Cuban legislation strengthens control of social media

Havana, Cuba: The introduction of Cuba’s Decree 35 to control the use of social media has offended many citizens and international human rights activists.

A month banning publications that could undermine “national fame” witnessed the most widespread anti-government protests in decades when communist countries were partially encouraged by social media posts. I will come later.

The law, published in the official national bulletin on Tuesday, aims to prevent the spread of false information and content that may be considered offensive or “incite mobilization or other acts that are offensive to public order and morals.” increase.

It also aims to inform the Cubans of potential attempts to “break the constitutional order”, which is considered cyberterrorism. However, there are no penalties for violations.

“Decree 35 opposes false information and cyber lies,” said President Miguel Diascanel, who accused the July 11 protest in a US-backed online campaign.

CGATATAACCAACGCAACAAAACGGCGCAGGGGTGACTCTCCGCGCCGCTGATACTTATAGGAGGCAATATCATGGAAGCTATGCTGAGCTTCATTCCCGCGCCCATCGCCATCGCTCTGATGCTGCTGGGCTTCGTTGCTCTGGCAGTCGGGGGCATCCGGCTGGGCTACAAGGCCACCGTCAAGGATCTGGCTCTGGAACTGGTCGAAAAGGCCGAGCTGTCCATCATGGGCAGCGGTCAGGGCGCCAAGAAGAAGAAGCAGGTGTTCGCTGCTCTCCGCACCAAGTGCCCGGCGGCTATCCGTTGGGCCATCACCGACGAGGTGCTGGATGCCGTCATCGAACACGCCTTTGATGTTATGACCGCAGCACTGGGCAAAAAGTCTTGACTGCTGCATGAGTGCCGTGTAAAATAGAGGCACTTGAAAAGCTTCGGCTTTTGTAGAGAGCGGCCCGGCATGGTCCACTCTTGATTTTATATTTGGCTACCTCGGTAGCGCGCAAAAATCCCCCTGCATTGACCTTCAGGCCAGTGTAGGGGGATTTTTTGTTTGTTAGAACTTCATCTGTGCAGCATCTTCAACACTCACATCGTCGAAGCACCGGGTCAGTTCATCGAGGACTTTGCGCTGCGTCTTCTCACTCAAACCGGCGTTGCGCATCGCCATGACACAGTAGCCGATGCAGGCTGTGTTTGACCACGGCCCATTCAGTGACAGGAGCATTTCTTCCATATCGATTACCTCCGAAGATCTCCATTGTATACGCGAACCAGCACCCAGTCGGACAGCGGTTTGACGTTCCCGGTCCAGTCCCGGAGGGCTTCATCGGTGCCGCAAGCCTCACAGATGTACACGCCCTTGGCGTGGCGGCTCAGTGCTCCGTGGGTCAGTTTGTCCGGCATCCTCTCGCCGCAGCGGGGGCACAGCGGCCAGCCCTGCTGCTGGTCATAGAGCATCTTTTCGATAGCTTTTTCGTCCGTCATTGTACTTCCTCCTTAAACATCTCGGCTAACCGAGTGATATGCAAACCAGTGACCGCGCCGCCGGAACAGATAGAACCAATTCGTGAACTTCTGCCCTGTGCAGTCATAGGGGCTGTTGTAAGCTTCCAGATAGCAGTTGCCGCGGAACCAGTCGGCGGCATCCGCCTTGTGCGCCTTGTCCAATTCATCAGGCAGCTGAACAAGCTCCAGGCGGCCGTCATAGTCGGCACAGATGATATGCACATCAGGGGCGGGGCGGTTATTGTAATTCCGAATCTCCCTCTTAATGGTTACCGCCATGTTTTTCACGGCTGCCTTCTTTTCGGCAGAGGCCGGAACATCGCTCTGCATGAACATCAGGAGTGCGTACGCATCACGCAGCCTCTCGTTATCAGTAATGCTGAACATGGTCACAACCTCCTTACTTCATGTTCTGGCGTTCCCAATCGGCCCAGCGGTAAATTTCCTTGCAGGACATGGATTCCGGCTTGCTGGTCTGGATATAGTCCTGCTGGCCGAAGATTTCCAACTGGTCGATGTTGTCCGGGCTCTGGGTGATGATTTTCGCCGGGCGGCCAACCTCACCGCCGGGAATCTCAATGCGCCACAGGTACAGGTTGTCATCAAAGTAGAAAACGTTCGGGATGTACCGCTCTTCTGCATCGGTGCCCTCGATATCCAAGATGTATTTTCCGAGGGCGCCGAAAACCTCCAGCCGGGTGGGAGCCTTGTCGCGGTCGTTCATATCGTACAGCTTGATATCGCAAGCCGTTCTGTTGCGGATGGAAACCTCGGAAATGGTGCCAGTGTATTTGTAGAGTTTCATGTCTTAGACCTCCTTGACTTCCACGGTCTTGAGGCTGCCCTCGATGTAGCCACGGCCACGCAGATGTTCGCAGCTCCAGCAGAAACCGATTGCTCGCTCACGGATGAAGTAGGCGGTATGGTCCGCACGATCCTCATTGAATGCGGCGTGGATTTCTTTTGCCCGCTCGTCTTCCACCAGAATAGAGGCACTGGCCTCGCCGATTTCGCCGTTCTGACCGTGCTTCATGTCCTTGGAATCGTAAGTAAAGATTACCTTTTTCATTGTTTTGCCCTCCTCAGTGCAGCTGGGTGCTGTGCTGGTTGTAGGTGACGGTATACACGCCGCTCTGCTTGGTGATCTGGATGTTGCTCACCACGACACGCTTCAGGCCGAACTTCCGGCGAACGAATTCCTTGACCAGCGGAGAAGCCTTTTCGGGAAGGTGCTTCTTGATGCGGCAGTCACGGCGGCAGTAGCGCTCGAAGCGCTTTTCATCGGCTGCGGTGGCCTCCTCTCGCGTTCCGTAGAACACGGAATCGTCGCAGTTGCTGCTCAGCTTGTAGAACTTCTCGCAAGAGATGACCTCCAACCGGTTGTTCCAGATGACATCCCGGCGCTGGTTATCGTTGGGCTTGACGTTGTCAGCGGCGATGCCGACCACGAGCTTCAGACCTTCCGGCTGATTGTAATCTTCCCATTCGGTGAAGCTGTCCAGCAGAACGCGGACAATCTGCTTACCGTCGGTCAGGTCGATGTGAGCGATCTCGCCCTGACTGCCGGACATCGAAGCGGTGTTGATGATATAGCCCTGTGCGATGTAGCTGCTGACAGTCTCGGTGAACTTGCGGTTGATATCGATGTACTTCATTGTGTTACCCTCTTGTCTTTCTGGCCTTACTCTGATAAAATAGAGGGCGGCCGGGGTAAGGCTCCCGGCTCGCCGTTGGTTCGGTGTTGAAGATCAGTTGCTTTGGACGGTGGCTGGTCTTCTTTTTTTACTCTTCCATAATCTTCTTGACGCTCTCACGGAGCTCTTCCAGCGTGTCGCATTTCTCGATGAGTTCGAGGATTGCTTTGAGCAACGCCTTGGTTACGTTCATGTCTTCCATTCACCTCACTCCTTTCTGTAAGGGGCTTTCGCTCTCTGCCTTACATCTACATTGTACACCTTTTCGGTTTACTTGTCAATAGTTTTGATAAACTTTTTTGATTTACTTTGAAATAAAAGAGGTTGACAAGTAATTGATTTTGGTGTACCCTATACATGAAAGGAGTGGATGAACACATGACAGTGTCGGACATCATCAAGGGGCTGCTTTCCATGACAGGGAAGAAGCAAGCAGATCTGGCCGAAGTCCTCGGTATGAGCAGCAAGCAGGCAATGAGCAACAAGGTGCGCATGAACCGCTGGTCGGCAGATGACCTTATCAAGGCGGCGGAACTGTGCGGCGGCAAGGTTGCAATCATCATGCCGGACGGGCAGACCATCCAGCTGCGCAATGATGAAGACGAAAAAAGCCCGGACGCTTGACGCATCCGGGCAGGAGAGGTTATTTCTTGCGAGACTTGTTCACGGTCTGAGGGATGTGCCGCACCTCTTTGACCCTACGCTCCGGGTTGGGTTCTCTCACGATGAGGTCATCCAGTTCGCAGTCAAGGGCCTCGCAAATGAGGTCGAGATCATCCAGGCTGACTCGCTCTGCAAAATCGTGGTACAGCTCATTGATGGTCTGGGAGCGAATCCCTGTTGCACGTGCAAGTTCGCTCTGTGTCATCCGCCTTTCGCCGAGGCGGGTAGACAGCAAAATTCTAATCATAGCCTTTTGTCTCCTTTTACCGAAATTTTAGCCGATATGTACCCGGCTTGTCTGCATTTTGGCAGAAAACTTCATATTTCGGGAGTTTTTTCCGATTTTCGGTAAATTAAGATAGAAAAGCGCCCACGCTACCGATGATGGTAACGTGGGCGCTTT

However, Cuban analysts compared this measure with George Orwell’s “1984” totalitarianism.

“Cuba has formalized digital repression,” said Erica Guevara Rosas, director of the Americas at Amnesty International, saying that Cuba had previously restricted Internet access during and after the protest.

Last month, the US government said it was working with Congress and the private sector to make Cubans more accessible to the Internet.

The State Department said on Tuesday that Cuba “should not punish those who speak the truth.”

Some Cuban-Americans have encouraged Cubans to oppose the government through social media.

Many young Cubans said they should not be banned from expressing themselves and brought them to social media. “I can’t even speak now,” the doctor said on condition of anonymity.

Since the introduction of the mobile internet about two years ago, Cubans have been able to complain and gather to protest.

Cuban government critics have been threatened with fines under a 2019 decree banning the country’s “spreading of information against public interest, morality, dignity and integrity”, but the decree is not effective. No, perhaps, Canadian-based Cuban legal analyst Eloy Viera has issued Decree 35.

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